One of the most surprising ancient sculptures in the collection of Louvre in Paris is probably Sleeping Hermaphroditus – it is a Roman marble statue, and a copy after lost bronze Hellenistic Greek sculpture (dating back to mid-second century B.C., mentioned by Pliny the Elder in his “Natural History”). It depicts nude woman, sleeping in rather erotic pose. The trouble is that the woman actually has male genitals.
Mythical Hermaphroditus was a son of Hermes and Aphrodite; according to Ovid, he was a beautiful boy who attracted water-nymph Salmacis. He rejected her, but she asked the Gods to let them be united forever – and so they merged into one creature, one body both male and female. Cult of Hermaphroditus was related to certain wedding customs; it seems that this deity impersonated, among others, the idea of union of man and woman in matrimony.
The sculpture was discovered in the first decades of the 17th century in Rome, near ancient Baths of Diocletian and immediately it was secured by Cardinal Scipione Borghese. He collected quite a lot of art in his Villa Borghese, and to this Hermaphrodite he dedicated a separate room. He also commissioned sculpted mattress – it was completed by famous Gian Lorenzo Bernini. The mattress seems quite contemporary even today; as we know from the written sources, in the 17th century the Cardinal’s guests used to sit on it, mistaking the marble sculpture for a real mattress.
It seems that Cardinal Borghese was not bothered by unisex (transsexual?) mythological character. Interestingly, merging sexes also occurred in Christian art back then.
For example, let’s take a look at St John the Baptist by Leonardo da Vinci (ca. 1513-16, Louvre, Paris). It is basically a depiction of a man with female head.
The face of St John in Leonardo’s painting is completely out of traditional Christian iconography. He should be depicted as a hairy and wild man: of long hair and long beard and mustache. Clean shaven was another John, the Evangelist, the youngest disciple of Christ. Naturally, there is no way Leonardo da Vinci confused two such prominent saints. I am quite sure that he depicted John the Baptist on purpose as a man of female face – that is, as a person of unidentified gender. That may actually make theological sense.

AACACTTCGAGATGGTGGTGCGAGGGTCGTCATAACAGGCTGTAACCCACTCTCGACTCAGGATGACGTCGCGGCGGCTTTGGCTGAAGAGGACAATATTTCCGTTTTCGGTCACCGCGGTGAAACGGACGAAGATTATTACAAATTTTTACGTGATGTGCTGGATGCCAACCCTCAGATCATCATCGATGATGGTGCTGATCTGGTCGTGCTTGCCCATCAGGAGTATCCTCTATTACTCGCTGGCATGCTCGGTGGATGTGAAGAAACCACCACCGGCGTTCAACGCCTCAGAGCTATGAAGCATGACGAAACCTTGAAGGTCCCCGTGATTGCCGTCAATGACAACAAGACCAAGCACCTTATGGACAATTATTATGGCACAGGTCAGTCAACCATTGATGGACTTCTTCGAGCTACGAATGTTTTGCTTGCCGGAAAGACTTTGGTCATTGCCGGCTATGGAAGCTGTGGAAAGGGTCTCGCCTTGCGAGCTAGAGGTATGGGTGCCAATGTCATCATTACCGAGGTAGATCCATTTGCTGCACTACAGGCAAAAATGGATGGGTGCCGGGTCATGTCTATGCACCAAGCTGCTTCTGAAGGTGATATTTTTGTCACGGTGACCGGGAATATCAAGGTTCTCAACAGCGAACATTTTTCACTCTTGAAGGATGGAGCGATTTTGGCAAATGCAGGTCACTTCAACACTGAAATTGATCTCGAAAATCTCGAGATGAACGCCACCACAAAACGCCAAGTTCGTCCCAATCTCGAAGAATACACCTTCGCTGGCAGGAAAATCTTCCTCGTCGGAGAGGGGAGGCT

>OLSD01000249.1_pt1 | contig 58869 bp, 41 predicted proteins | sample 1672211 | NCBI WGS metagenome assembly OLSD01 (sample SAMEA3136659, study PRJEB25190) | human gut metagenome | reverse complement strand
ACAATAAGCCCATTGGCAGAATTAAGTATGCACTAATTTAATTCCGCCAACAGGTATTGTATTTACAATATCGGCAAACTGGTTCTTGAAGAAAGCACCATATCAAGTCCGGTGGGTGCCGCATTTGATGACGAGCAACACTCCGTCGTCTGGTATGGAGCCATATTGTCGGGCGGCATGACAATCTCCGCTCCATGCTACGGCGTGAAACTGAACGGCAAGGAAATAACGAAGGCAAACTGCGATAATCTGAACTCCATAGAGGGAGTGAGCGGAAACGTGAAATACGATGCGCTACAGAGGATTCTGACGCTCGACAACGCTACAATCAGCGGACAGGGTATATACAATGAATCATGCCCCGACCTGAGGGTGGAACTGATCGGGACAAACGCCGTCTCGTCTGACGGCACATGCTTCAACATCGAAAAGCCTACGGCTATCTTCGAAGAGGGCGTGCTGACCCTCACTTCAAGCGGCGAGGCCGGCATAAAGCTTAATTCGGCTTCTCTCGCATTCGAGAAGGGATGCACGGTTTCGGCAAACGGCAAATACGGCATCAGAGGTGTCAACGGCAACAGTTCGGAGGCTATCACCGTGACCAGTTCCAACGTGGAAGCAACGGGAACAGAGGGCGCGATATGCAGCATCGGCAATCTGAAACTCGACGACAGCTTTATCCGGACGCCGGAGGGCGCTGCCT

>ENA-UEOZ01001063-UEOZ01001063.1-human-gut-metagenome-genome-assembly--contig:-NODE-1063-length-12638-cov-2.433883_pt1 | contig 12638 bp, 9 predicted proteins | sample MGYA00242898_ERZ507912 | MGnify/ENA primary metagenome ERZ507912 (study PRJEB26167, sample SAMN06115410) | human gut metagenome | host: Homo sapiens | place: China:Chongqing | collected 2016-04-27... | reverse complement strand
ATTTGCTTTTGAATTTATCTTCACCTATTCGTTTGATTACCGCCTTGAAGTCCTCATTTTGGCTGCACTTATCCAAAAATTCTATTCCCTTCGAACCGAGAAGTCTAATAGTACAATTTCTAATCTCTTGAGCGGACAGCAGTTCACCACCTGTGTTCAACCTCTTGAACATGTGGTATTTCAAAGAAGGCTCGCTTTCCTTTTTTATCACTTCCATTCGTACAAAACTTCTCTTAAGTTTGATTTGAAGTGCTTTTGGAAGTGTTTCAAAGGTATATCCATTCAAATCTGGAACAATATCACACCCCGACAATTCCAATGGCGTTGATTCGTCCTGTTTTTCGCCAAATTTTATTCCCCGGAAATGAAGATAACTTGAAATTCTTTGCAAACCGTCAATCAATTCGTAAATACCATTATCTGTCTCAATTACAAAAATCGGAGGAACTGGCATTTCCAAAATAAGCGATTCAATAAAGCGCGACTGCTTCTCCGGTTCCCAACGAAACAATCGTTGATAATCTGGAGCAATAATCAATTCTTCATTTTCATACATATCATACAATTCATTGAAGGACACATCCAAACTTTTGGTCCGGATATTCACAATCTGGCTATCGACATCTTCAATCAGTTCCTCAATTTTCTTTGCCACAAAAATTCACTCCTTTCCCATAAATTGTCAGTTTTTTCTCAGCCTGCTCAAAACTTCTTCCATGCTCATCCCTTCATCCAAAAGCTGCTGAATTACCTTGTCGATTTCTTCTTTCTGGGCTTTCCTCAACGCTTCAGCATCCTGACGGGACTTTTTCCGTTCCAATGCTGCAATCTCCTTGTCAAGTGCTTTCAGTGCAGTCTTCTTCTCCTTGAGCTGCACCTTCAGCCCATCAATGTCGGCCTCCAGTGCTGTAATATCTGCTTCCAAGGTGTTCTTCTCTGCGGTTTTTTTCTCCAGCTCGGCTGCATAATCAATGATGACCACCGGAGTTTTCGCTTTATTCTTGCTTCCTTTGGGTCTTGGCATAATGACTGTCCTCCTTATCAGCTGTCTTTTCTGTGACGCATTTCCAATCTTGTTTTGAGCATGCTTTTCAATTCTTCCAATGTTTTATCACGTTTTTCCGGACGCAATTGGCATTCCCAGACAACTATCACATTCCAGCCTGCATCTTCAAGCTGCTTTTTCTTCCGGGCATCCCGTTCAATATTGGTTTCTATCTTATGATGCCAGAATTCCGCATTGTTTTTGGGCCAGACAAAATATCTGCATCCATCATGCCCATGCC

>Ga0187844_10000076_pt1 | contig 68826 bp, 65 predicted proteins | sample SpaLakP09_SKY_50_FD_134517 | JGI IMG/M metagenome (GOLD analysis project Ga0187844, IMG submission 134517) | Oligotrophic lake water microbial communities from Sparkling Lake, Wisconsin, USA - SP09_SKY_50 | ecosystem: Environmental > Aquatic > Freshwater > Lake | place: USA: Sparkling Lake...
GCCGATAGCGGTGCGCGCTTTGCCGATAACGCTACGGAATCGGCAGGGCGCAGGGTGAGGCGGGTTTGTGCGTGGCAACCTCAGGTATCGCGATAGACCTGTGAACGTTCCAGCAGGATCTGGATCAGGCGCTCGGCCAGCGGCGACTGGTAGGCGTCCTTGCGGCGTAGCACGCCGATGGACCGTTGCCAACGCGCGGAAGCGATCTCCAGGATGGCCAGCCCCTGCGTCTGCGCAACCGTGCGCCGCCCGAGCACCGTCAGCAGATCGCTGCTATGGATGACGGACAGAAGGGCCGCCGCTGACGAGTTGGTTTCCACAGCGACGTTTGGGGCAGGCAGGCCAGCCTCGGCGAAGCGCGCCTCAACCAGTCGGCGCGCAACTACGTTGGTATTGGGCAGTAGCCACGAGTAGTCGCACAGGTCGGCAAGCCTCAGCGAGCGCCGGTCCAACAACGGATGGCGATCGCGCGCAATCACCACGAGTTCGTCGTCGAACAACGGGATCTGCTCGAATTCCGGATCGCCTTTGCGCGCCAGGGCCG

John the Baptist has recognised the Messiah already in his mother’s womb: when pregnant St Mary and St Elisabeth met, the latter said: „As soon as the sound of your greeting reached my ears, the baby in my womb leaped for joy.” (Luke 1:44)
Later, in the desert, John the Baptist called Jesus “Lamb of God”; most often John had been depicted pointing out to Christ or lamb, with an inscription „ecce Agnus Dei” (this is the Lamb of God). John the Baptist is a prophet, he announces the arrival of Messaiah. As it happens, in Bible mostly angels announced God’s will. Since the 14th century, especially in Orthodox art, John the Baptist has been depicted as an Angel of the Desert.
That is, I think, the source for the depiction of “transgender” John the Baptist: the angel is a sexless creature. In the gothic art angels were depicted as delicate creatures, young men with and curly golden hair and no beards.
And finally we may notice another example: this time it is not a man of female features, but a woman that pretended to be a man. I am talking here about St Marina.
Her cult originated in the East (probably in Syria, perhaps in the 5th c.), but was also known in the Western Europe. Marina was the only daughter of a certain man, who decided to become a monk. She went with him and joined the monastery disguised as a boy. When he died, she stayed there as a monk named Marinus. One day some girl living nearby got pregnant by a certain knight, and to cover up her deed she accused young monk Marinus of raping her. Marina accepted the accusation – she’d rather be considered a rapist than reveal her natural gender. She has been expelled from the monastery and just became a beggar; also, according to the Golden Legend, for two years she took care of the baby she allegedly sired. Finally, the monks took pity on her and accepted her back in the monastery. Years later, when Marina died, the monks washed her body before funeral, and only then they discovered that she was a woman.
Veneration of St Marina was present also in the Central Europe – her image (in company of St Mary of Egypt) appeared at a retable of St John the Almsgiver from St Catherine church now in Cracow (before 1504, today in the National Museum in Cracow).
I think that St Marina may very well be announced a patron saint of LGBT+